The former Minister of Agriculture was recently appointed by President Johnson-Sirleaf as the new Minister of Agriculture recently appointed by president Sirleaf and refused to cooperate with the TRC

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increment would benefit only the Tolberts and their associates fueled massive public discontent. Local farmers, especially the President, would benefit unfairly from a shift in consumption of the more expensive imported rice to increase consumption of cheaper locally produced rice. On the other hand, higher priced imported rice would only benefit the Tolberts since Daniel Tolbert, the President’s cousin, was the major importer of rice. The government sensing massive public discontent did very little to appease the situation by abandoning, suspending the proposed increment or in the least educating the populace on merits or demerits of its policy shifts, thereby appreciating public debate on the issue. The opposition led by the Progressive Alliance of Liberia (PAL) of G. Bacchus Mathews seized on the moment, declared the proposed increment unjustified and announced it could import the same 100lb American parboiled rice for $9.00 when granted the permission to do so. While many felt that the position of the opposition was dishonest and impossible, the opposition movement took advantage of a volatile and explosive situation and led the government and the people on the issue rather than it being the other way round. PAL announced at a public rally of the MOJA in March 1979 that it will stage a public demonstration to protest the impending increment in the price of rice on April 14, 1979. Government was swift to announce on public radio the banning of the demonstration and that anyone found on the streets will be shot on sight. A stalemate continued despite behind the scenes efforts at negotiations by church leaders and opinion leaders like Albert Porte who obtained guarantees from the PAL leadership that the demonstration will be called off if the government guarantees their peaceful assembly early April 14 to inform their people of the suspension of the demonstration which was planned for 3:00p.m. that day. The PAL leadership explained that word of the demonstration was widely circulated by government’s public threats on public radio banning the demonstration and since they had no such access to public media to inform the people in advance, the assembly was the only forum to do so. The President, under pressure from his cabinet, not wanting to appear weak or a ‚softie‛ stiffened his stance that there will be no assembly of sort, that governments do not make compromises. Albert Porte’s overtures were thwarted and on Good Friday, April 13, 1979, uncertainty loomed throughout the land; what was to come the next day was anybody’s guess. 6.2.2. Rocking the Boat: April 14 Civil Unrest On the fateful morning of April 14, 1979, government security forces, including the military, were deployed on the major streets of the city. As thousands converge on the city center from Bushrod Island, and surrounding urban slum districts, PAL Offices on Gurley Street was besieged by security forces at dawn. They broke into 104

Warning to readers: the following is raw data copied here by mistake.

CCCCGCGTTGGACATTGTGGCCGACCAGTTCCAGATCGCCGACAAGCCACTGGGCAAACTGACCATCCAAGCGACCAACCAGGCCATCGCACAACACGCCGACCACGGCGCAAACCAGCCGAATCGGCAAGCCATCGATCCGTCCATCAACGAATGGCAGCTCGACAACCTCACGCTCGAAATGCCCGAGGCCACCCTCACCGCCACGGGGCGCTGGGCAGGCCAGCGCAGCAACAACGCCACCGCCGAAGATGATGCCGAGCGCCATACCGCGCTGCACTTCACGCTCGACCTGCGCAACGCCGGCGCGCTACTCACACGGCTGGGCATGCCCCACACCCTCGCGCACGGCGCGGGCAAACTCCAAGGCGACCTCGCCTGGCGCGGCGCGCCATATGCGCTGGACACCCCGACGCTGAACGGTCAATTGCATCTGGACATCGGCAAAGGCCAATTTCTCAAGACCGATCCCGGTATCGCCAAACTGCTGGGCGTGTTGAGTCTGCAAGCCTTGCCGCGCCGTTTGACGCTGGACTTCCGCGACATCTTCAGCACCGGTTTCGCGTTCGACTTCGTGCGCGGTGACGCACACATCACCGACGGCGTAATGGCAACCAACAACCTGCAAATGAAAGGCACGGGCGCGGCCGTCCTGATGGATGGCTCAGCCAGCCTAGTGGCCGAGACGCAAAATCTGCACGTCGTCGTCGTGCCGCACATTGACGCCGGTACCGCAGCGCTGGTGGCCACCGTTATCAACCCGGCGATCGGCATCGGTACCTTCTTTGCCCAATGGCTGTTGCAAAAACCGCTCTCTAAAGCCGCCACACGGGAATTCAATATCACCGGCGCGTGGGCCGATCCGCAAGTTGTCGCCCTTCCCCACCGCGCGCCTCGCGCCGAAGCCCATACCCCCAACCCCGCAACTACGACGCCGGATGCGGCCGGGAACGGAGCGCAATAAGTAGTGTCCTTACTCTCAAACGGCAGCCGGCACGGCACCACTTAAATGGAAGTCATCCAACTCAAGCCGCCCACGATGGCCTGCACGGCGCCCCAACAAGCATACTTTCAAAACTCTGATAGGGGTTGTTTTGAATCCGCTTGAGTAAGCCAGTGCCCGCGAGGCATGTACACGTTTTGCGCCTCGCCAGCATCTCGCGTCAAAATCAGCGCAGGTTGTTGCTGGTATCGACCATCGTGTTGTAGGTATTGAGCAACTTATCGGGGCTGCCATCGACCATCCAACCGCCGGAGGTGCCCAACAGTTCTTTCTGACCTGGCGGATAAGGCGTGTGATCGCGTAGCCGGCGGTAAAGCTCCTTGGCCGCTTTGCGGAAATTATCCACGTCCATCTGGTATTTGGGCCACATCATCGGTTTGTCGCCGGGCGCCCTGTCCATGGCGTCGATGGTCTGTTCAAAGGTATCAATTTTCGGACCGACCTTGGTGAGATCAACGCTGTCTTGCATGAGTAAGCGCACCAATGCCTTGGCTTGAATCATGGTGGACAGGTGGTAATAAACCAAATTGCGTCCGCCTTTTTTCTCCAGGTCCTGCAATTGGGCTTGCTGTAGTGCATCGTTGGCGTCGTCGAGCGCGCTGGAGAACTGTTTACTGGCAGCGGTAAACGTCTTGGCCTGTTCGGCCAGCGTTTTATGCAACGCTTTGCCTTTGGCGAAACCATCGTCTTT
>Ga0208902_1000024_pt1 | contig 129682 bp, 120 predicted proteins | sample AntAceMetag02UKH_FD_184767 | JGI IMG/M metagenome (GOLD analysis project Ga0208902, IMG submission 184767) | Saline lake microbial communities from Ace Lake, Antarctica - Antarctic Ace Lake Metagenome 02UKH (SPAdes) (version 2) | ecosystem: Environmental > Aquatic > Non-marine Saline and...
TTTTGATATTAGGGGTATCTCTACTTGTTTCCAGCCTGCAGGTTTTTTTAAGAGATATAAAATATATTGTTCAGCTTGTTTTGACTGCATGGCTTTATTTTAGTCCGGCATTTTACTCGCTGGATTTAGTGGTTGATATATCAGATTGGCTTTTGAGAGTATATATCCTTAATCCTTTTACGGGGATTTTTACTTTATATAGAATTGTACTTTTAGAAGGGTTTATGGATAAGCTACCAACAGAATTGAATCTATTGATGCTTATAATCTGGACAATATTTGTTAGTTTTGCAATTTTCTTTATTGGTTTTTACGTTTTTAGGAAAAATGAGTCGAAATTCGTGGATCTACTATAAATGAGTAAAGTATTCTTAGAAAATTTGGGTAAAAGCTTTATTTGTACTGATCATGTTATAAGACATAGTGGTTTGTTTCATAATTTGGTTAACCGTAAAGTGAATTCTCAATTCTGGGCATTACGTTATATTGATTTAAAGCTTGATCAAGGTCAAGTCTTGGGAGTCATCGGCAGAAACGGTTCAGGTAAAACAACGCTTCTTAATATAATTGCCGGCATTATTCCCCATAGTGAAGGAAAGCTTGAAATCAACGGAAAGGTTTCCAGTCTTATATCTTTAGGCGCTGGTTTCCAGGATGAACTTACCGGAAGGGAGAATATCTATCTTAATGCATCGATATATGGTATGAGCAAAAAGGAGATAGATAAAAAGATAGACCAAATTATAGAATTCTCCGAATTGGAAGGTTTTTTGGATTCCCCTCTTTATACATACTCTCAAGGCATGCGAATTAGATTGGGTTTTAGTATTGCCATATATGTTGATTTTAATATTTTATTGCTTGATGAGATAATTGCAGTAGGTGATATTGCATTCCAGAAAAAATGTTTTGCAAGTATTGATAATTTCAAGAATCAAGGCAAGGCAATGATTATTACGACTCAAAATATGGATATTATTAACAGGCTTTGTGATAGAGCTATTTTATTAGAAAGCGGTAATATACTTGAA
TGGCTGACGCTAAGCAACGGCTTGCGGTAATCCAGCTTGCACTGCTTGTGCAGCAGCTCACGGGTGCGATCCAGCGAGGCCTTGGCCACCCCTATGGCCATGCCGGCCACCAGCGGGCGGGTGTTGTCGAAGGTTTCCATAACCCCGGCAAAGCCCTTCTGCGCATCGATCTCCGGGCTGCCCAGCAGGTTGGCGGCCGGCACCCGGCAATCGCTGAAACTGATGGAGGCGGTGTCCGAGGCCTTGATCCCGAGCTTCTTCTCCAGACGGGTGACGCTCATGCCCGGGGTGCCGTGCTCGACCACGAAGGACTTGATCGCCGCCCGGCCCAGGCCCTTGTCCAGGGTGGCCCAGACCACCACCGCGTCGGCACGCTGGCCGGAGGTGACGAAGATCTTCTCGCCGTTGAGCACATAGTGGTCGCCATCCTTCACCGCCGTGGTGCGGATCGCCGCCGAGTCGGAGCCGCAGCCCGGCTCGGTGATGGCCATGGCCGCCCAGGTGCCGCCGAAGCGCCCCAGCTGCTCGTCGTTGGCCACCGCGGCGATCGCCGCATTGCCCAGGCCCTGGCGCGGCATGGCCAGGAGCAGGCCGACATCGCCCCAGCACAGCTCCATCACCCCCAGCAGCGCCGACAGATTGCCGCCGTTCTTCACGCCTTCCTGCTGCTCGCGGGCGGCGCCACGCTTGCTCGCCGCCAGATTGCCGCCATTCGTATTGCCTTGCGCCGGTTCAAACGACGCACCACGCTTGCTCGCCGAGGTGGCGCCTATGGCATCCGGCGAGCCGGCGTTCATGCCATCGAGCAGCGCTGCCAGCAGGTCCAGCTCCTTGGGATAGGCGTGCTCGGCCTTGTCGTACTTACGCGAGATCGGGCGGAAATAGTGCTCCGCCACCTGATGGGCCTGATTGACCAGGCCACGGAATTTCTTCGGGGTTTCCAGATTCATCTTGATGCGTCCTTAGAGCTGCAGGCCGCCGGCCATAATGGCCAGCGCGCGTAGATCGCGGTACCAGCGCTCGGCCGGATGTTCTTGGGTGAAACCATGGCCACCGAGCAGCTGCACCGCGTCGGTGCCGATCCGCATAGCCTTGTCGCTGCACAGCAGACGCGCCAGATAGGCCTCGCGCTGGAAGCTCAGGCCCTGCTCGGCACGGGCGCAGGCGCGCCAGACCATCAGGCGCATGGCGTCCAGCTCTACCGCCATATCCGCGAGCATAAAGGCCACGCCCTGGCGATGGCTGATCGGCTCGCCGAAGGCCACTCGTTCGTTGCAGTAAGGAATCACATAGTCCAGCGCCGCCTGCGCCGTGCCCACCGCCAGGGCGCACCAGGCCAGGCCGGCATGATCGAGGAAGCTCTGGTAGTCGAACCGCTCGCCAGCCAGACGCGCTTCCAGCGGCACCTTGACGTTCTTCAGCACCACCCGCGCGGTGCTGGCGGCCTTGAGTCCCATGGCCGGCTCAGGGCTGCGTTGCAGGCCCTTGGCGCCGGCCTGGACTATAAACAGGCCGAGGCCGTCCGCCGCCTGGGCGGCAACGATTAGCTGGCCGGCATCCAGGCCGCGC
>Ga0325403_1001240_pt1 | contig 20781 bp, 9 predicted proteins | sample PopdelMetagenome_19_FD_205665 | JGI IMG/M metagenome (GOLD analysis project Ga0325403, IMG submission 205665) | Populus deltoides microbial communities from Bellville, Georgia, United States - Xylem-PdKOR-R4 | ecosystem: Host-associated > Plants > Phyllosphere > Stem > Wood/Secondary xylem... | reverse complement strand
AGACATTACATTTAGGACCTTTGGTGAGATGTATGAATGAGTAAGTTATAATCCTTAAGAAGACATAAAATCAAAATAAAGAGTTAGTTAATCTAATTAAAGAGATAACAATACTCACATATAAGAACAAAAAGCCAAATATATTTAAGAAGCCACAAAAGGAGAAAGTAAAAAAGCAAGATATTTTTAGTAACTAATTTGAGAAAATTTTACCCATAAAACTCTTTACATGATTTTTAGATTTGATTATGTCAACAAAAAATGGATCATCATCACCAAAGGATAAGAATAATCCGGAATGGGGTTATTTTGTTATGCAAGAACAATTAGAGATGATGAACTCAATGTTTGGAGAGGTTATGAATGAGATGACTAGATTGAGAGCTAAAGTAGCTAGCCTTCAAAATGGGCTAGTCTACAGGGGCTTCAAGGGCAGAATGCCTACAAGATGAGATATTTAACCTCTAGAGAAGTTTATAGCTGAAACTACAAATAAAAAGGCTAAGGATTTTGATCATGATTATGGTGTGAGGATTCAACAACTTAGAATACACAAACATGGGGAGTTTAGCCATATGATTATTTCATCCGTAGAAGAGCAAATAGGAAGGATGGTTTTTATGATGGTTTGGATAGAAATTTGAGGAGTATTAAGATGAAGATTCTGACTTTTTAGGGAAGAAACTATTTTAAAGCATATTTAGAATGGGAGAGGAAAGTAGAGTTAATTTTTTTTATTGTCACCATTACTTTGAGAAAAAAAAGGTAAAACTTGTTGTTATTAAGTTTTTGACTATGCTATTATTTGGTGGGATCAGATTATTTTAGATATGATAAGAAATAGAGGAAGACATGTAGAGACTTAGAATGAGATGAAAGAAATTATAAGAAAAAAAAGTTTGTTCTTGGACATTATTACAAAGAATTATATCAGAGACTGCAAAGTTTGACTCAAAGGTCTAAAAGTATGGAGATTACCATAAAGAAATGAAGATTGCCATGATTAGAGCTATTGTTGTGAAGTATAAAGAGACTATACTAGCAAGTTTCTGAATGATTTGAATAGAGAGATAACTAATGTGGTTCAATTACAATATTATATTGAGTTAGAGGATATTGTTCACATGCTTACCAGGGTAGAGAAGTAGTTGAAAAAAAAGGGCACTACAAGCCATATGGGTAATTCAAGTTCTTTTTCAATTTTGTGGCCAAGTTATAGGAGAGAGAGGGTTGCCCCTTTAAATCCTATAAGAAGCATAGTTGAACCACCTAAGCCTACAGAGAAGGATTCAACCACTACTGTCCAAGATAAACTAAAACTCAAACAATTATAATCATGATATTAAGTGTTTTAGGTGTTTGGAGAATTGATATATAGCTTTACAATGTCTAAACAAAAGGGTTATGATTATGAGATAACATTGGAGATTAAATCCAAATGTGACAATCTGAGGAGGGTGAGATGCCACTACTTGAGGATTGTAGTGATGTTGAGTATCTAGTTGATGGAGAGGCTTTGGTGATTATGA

the offices and ordered the crowd to disburse. As more and more people thronged the office, the security forces including police and military reinforcement, were overwhelmed and the police resulted to tear gas. Frenzy broke out with angry crowds moving in all directions. Shots were heard from the Gurley Street location, Broad Street, the vicinity of the Ministry of Information near the Executive Mansion and elsewhere sporadically. A planned peaceful demonstration had gone amok even before it began at 3:00p.m. Word of the shooting and killing spread like bushfire as more and more people joined in the fray. Massive looting and vandalism was the reaction from an armless, frantic but relentless mob. It was rumored that the mob was armed but no report of death amongst the security forces was reported; compared to several hundreds of civilian fatalities including deaths. The police under ‚shoot-to-kill‛ orders of the Minister of Justice, Oliver Bright, and the Director of Police, Varney Dempster, were vicious in dealing with armless citizens and undoubtedly responsible for the fatalities. The military, which was more sympathetic to the causes of PAL and seemingly opposed to the increase in the price of rice, stood idly bye as the mob ravaged the city, and in many instances, protected the mob and themselves participating in the looting. Monrovia ‚stood still‛! The Government lost control of the situation; no one seemed to be in charge. The Government invoked its peace pact with the Republic of Guinea and called in Guinean troops, who came in, violently put things under control, ended the disturbance and restored order. Under the pact countries could assist the other in cases of foreign aggression - this was an internal civil disorder - and the military was incensed at government’s actions. The action of the military, comprising mainly poor, wretched and down trodden members of the Liberian society, should not surprise anyone. The military in Liberia was much neglected. Before 1980, the military profession appealed to Liberians for different reasons. Some joined to avoid paying the frequent dues that government officials imposed but performed free labor for government officials. Others joined to acquire some wealth through the exploitation of the interior peoples; taking their cattle, rice, chicken, etc. Recruits of the Frontier Force were for the most part illiterate tribesmen. Their commanding officers were themselves high school graduates or dropouts. In the early days, they were trained to suppress native Liberian insurrections and expand the boundaries of the new state. They were also used to enforce law in indigenous communities; collect government taxes and government rice, chickens, and cattle. Soldiers were used to recruit labor for the construction of public roads and buildings, and laborers on plantations and the farms of government officials. The indigenous peoples endured the longest suffering and greatest humiliation at the hands of the soldiers. It was common in those days for a soldier to publicly flog a chief who could not come up with enough laborers to work freely on the farm of a government official. The Liberian frontier force later became the Armed Forces of Liberia. The situation was no different from that of the force. 105